Senior Legal Line - April 2010A legal question-and-answer line for seniors.
By: Senior Citizens’ Law Project, Budgeteer News
Dear Senior Legal Line,
If I become sick or incapacitated, how can I ensure that my wishes about medical procedures and measures are followed? Are there any legal steps that I can take?
As of Aug. 1, 1998, the Minnesota legislature created a new tool to ensure that your health care wishes are followed. The health care directive was created, which incorporated the good things about living wills and durable powers of attorney for health care into one document. Please note: any living wills and durable powers of attorney for health care that were signed before that date are still effective. However, after that date, the recognized and recommended form to use is the health care directive. The health care directive (HCD) allows you to select health care agents as well as write instructions about your wishes to your agents and health care providers. You do not have to do both, although it is recommended that you do. In other words, if you do not want to nominate a health care agent, you can just fill out the instructions or visa versa.
In the first part of the document, the principle (the person filling out and signing the document) can name one or more health care agents. A health care agent is a person that you want to advocate your wishes to your doctors and other health care providers. The health care agent only acts when your doctor determines that you cannot understand the risks and benefits of proposed medical treatment and/or determines that you cannot communicate your wishes. Prior to this “trigger,” your doctors will always come to you and ask you what you want to do in regards to your treatment. A health care agent has no duty to act, so it is important that you contact your chosen health care agent prior to naming him/her in order to make sure he/she is willing to accept the assignment. If that person is willing to act, then he/she assumes powers and responsibilities as your health care agent, including a duty to act in good faith on your behalf and to act as your voice concerning your health care matters. They also have the ability, if there is an additional HIPAA (Health Insurance Portability and Accountability Act) release signed, to obtain your medical records and disclose those medical records to others. Your agent will have all the powers that you give to them. For example, you can give them the power to decide where you live if your health would benefit from the new abode. Your can also limit the powers of your health care agent; if there is a power that you do not want the agent to have, you can specifically state so on the document. The HCD is your document and it should reflect your wishes, both about the powers you are granting the agent and about what kind of care you want in different circumstances. For your health care needs, your health care agent is duty-bound to act on your behalf according to your instructions; or absent instructions or knowledge of your wishes, according to your best interests.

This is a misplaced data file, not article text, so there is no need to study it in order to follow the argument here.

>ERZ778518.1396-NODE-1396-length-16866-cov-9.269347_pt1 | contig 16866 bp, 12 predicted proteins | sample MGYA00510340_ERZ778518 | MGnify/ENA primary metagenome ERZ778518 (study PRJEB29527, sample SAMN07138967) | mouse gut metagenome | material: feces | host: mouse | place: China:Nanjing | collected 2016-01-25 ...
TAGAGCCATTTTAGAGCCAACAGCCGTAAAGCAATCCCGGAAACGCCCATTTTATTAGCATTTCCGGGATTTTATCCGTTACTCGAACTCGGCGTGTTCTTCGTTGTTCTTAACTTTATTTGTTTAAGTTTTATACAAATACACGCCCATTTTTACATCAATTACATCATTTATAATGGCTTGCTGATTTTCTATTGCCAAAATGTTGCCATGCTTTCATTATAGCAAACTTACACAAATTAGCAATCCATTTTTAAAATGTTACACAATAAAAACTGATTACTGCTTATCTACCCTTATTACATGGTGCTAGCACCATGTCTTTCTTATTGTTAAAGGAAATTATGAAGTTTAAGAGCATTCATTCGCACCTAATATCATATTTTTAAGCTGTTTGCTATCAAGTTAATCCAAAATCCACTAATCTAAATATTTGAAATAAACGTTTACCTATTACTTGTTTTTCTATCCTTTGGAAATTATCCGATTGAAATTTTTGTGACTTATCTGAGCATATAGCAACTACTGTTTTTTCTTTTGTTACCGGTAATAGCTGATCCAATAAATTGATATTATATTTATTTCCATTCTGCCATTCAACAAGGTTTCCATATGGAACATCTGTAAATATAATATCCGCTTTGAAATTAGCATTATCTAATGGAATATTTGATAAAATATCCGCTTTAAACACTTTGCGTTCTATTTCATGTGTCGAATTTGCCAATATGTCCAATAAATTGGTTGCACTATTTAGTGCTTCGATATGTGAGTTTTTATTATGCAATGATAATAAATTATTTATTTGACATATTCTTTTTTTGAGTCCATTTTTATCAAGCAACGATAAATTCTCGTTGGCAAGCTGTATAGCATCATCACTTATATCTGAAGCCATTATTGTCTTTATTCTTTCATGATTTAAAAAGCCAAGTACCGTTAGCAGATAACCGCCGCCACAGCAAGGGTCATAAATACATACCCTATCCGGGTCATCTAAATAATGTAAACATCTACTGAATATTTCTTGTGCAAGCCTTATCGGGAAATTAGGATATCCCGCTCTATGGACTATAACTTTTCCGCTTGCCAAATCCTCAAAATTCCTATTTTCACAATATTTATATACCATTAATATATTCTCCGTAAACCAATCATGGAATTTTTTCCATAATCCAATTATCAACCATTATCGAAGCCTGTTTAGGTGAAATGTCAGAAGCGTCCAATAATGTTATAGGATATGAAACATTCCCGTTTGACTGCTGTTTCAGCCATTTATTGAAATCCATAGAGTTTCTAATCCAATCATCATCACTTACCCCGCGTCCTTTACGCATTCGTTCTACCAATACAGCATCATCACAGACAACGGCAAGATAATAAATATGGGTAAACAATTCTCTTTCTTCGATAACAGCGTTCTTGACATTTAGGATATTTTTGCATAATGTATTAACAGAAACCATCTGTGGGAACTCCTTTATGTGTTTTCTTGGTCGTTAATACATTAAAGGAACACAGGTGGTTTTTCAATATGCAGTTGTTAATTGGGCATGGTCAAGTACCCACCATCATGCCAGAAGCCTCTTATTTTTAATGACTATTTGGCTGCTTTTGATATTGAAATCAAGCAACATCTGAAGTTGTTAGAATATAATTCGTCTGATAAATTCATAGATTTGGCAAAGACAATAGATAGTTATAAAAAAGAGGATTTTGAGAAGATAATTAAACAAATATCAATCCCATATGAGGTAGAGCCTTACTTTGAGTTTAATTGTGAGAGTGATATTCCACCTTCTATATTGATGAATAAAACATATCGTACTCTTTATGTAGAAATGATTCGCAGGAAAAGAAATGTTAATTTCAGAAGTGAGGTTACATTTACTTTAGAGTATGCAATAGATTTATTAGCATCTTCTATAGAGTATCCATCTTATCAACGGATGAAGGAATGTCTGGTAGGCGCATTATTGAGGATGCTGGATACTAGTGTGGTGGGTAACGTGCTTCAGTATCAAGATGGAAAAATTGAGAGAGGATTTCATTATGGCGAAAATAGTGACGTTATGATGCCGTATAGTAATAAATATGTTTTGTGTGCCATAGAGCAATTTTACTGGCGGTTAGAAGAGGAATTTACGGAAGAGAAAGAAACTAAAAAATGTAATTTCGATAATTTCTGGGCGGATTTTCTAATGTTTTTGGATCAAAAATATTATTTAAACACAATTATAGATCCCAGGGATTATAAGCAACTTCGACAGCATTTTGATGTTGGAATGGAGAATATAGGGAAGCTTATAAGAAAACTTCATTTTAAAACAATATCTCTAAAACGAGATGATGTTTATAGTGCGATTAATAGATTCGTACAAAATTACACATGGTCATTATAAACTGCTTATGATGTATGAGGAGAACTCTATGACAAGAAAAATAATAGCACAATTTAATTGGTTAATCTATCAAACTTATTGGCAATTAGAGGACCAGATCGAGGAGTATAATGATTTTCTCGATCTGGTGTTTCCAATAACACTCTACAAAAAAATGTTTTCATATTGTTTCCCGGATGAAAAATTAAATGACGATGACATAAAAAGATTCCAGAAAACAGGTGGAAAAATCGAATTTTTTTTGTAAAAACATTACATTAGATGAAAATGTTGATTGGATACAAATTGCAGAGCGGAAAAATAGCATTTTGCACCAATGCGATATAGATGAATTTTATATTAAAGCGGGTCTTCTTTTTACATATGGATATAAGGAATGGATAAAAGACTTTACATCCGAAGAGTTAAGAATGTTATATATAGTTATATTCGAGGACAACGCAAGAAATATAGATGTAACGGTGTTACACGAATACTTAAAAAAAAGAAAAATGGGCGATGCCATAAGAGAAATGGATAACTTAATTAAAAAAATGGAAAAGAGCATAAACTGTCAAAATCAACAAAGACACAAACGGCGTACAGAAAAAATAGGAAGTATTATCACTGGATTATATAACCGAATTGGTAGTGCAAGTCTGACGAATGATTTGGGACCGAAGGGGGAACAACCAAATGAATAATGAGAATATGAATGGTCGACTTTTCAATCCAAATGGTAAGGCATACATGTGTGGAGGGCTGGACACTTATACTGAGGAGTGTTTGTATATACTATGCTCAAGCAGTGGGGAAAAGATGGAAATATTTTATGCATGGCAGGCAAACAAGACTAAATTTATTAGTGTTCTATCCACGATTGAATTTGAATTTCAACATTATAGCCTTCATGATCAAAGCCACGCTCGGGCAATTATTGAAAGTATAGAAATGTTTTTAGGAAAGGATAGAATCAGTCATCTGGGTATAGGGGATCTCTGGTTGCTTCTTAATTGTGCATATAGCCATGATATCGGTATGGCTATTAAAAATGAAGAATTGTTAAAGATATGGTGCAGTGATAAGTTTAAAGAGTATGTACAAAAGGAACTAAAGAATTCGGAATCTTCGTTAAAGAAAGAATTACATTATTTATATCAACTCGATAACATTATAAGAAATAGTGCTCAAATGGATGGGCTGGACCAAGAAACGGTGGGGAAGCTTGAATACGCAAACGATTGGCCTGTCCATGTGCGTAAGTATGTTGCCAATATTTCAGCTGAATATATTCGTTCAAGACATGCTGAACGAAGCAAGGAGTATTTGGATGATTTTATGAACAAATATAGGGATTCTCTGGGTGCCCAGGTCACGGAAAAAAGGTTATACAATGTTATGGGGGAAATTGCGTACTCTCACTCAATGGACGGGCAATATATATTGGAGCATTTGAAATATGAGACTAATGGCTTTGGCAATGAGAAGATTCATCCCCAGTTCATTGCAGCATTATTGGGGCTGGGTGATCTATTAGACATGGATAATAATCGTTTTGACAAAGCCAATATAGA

The second part of the document concerns health care instructions. These are specific instructions to your agent and health care providers about your wishes. The instructions can vary from being very specific about your thoughts about certain medical treatments and/or equipment to more general statements of your views on your quality of life and what kind of care you want in certain circumstances. You can also describe what you want done with your body after you die, and whether or not you wish to donate organs and tissue.
It is important for your treating doctors to be able to refer to the document. If a medical provider is not aware of the existence of such a document, it is hard for it to have any effect. Usually, you can file the HCD with your regular doctor and your local hospitals. Of course, your health care agent should have a copy as well.
April 16 is National Health Care Decisions Day. There were many presentations nationwide about health care directives. If you missed such presentations in your area, feel free to call legal aid and request the health care directive. It would be wise to also talk with one of our Senior Citizens’ Law Program attorneys to see if there are other planning documents that might be helpful in your situation.
Other forms to consider are:
• The Minnesota Consent Form to Release Health Information. It will allow health information and records to be released to named persons of your choice, with varying degrees of specificity of the information to be released, depending on how you fill out the form.
• If you have a serious health condition, another form you may want is a Provider Order for Life Sustaining Treatment (POLST). The POLST is an order, signed by a doctor or other qualified medical personnel, based on your wishes. It lays out what kind or degree of life sustaining treatment you want, or do not want. This form has the advantage over the HCD because as a medical order it should be followed by emergency response personnel. The POLST is recommended for individuals facing serious illness or in hospice.
I hope this has been helpful and after you filled out and signed the health care directive, you can rest easier knowing that the likelihood that your wishes will be honored is higher, now that you have formalized your wishes.
This column is written by the Senior Citizens’ Law Project. It is not meant to give complete answers to individual questions. If you are 60 years of age or older and live within the Minnesota Arrowhead Region, you may contact us with questions for legal help by writing to: Senior Citizens’ Law Project, Legal Aid Service of Northeastern Minnesota, 302 Ordean Bldg., Duluth, MN 55802. Please include a phone number and return address. To view previous articles, go to: www.lasnem.org. Reprints by permission only.